lorazepam (oral) (cont.)
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What should I discuss with my healthcare provider before taking lorazepam (Ativan)?
It is dangerous to try and purchase lorazepam on the Internet or from vendors outside of the United States. Medications distributed from Internet sales may contain dangerous ingredients, or may not be distributed by a licensed pharmacy. Samples of lorazepam purchased on the Internet have been found to contain haloperidol (Haldol), a potent antipsychotic drug with dangerous side effects. For more information, contact the U.S. Food and Drug Administration (FDA) or visit www.fda.gov/buyonlineguide.
Do not use this medication if you have narrow-angle glaucoma, or if you are allergic to lorazepam or to other benzodiazepines, such as alprazolam (Xanax), chlordiazepoxide (Librium), clorazepate (Tranxene), diazepam (Valium), or oxazepam (Serax).
Before taking lorazepam, tell your doctor if you are allergic to any drugs, or if you have:
If you have any of these conditions, you may need a dose adjustment or special tests to safely take this medication.
FDA pregnancy category D. Lorazepam can cause birth defects in an unborn baby. Do not use lorazepam without your doctor's consent if you are pregnant. Tell your doctor if you become pregnant during treatment. Use an effective form of birth control while you are using this medication.
It is not known whether lorazepam passes into breast milk or if it could harm a nursing baby. Do not use this medication without telling your doctor if you are breast-feeding a baby.
The sedative effects of lorazepam may last longer in older adults. Accidental falls are common in elderly patients who take benzodiazepines. Use caution to avoid falling or accidental injury while you are taking lorazepam.
Do not give this medication to a child younger than 12 years old.
How should I take lorazepam (Ativan)?
Take this medication exactly as it was prescribed for you. Do not take the medication in larger amounts, or take it for longer than recommended by your doctor. Follow the directions on your prescription label.
Your doctor may occasionally change your dose to make sure you get the best results from this medication.
Measure the liquid form of lorazepam with a special dose-measuring spoon or cup, not a regular table spoon. If you do not have a dose-measuring device, ask your pharmacist for one.
Lorazepam should be used for only a short time. Do not take this medication for longer than 4 months without your doctor's advice.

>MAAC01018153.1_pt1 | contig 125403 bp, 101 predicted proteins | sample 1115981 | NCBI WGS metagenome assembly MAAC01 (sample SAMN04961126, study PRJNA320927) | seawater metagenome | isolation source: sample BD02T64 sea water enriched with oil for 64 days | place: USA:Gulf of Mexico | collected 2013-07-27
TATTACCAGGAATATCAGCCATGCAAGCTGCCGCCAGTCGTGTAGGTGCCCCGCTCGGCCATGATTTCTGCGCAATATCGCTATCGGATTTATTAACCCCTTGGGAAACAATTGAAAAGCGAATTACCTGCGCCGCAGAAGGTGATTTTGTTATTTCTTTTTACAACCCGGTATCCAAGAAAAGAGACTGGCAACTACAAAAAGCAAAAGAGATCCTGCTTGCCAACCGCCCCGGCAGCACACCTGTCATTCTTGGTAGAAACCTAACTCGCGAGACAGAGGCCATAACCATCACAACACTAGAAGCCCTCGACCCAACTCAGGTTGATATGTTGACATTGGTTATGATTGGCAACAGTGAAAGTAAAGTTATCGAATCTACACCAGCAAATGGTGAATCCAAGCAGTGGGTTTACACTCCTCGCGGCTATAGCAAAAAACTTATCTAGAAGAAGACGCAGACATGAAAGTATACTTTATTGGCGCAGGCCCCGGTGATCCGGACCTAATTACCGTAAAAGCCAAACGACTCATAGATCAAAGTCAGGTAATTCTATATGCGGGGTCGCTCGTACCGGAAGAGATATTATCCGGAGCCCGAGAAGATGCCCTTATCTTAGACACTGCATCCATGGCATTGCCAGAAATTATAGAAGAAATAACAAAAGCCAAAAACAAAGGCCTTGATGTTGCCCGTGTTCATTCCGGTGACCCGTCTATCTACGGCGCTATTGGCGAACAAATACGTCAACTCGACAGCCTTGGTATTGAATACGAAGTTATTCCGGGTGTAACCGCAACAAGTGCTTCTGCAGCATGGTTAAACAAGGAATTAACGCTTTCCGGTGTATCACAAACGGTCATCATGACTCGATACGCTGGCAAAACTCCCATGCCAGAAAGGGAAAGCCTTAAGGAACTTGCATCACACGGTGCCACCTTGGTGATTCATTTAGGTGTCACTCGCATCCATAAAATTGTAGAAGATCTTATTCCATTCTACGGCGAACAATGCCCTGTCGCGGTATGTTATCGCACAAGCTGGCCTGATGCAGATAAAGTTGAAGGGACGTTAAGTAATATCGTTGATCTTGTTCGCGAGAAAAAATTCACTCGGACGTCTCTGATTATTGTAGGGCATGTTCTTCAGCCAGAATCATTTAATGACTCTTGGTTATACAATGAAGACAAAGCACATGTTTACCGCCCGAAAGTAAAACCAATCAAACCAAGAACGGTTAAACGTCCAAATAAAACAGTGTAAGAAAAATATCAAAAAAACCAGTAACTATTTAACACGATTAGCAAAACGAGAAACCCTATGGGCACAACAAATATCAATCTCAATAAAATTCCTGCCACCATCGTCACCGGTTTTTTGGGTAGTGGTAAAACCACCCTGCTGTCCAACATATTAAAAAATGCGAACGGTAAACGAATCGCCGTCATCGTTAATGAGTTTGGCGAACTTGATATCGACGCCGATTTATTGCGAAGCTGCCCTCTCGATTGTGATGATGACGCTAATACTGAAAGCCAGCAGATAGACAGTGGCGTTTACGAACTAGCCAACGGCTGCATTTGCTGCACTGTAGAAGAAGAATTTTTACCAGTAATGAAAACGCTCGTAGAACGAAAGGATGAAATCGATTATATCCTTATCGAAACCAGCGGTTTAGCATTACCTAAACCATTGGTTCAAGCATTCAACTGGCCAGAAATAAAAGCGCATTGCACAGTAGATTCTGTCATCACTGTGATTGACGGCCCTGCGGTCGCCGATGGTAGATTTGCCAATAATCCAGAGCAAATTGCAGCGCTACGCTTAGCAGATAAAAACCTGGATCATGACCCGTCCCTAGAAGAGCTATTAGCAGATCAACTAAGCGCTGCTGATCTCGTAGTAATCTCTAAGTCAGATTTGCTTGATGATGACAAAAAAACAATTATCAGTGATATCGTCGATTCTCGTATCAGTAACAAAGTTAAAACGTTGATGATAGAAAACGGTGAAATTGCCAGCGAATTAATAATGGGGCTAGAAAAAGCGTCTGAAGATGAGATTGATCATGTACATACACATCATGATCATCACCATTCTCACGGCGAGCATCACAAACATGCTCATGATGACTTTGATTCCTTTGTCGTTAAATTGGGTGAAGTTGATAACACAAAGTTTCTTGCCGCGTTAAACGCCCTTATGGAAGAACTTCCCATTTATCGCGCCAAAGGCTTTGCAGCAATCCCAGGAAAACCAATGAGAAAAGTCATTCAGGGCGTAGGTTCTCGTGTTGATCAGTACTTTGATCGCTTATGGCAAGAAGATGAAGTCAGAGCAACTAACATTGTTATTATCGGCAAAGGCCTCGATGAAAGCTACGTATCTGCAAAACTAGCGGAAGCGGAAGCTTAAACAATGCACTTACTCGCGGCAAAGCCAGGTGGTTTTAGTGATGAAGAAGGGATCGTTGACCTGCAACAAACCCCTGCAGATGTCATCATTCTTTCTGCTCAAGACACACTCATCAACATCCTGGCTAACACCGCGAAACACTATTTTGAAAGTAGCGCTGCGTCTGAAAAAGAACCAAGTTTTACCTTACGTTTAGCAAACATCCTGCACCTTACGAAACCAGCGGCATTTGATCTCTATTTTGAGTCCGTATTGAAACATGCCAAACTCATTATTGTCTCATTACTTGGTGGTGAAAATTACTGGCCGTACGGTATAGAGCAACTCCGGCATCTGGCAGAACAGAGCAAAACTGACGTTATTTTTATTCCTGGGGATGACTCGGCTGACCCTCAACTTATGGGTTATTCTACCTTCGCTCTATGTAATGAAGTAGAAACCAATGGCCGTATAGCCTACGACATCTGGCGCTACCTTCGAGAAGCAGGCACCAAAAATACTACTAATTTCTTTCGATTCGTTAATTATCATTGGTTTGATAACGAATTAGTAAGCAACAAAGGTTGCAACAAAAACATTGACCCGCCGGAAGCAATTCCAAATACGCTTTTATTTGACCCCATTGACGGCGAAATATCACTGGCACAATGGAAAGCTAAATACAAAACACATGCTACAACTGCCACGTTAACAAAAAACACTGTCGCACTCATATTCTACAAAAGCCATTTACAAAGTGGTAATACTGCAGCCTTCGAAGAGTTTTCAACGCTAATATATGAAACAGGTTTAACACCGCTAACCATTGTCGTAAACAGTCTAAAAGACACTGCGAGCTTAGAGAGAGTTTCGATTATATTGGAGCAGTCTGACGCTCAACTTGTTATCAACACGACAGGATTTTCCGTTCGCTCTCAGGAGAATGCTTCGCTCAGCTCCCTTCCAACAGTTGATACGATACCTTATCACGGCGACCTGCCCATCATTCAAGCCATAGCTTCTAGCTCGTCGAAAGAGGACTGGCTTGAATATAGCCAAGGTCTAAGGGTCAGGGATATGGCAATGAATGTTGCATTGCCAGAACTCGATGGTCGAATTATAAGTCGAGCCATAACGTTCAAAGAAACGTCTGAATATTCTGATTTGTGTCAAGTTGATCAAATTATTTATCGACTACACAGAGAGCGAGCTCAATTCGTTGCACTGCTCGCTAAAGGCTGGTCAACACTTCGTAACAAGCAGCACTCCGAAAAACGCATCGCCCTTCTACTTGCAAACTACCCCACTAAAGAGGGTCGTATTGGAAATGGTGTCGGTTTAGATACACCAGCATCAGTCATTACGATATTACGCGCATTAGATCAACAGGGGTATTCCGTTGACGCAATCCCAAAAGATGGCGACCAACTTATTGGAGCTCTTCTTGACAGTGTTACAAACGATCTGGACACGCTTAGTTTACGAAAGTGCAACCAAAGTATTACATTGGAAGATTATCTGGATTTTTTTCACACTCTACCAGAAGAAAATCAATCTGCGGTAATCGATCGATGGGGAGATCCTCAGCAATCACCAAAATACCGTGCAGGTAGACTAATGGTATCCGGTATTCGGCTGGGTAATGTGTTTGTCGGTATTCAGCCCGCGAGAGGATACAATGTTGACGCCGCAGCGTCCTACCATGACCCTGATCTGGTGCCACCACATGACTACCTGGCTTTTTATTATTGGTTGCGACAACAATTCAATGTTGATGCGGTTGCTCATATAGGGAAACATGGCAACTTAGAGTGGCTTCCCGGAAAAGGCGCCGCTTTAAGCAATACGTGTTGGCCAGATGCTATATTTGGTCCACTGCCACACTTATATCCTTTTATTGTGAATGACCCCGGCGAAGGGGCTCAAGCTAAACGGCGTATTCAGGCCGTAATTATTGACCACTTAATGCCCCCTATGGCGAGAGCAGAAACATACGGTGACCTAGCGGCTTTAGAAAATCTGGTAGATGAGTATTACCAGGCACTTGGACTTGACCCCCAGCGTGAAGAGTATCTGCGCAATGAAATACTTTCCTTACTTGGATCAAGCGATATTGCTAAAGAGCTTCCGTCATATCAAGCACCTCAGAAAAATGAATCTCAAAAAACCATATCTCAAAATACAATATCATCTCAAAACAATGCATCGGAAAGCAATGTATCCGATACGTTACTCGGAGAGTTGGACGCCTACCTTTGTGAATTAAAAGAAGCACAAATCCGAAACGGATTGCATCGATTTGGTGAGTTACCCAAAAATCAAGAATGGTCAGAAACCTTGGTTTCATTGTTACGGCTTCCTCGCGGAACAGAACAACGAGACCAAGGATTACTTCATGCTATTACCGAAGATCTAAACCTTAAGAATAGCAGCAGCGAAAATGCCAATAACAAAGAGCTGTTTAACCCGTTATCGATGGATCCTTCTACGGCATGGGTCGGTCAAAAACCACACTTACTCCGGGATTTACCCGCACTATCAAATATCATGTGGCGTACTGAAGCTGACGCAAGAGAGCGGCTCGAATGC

Lorazepam may be habit-forming and should be used only by the person it was prescribed for. Lorazepam should never be shared with another person, especially someone who has a history of drug abuse or addiction. Keep the medication in a secure place where others cannot get to it.
Contact your doctor if this medicine seems to stop working as well in treating your symptoms.
Do not stop using lorazepam suddenly without first talking to your doctor. You may need to use less and less before you stop the medication completely.
Your symptoms may return when you stop using lorazepam after using it over a long period of time. You may also have seizures or withdrawal symptoms when you stop using lorazepam. Withdrawal symptoms may include tremor, sweating, muscle cramps, stomach pain, vomiting, unusual thoughts or behavior, and seizure (convulsions).
To be sure this medication is not causing harmful effects, your doctor may need to check your progress on a regular basis. Do not miss any scheduled visits to your doctor.
Store lorazepam at room temperature away from moisture, heat, and light.
Store the liquid form of lorazepam in the refrigerator.
Keep track of how many pills have been used from each new bottle of this medicine. Benzodiazepines are drugs of abuse and you should be aware if any person in the household is using this medicine improperly or without a prescription.
Report Problems to the Food and Drug Administration
You are encouraged to report negative side effects of prescription drugs to the FDA. Visit the FDA MedWatch website or call 1-800-FDA-1088.
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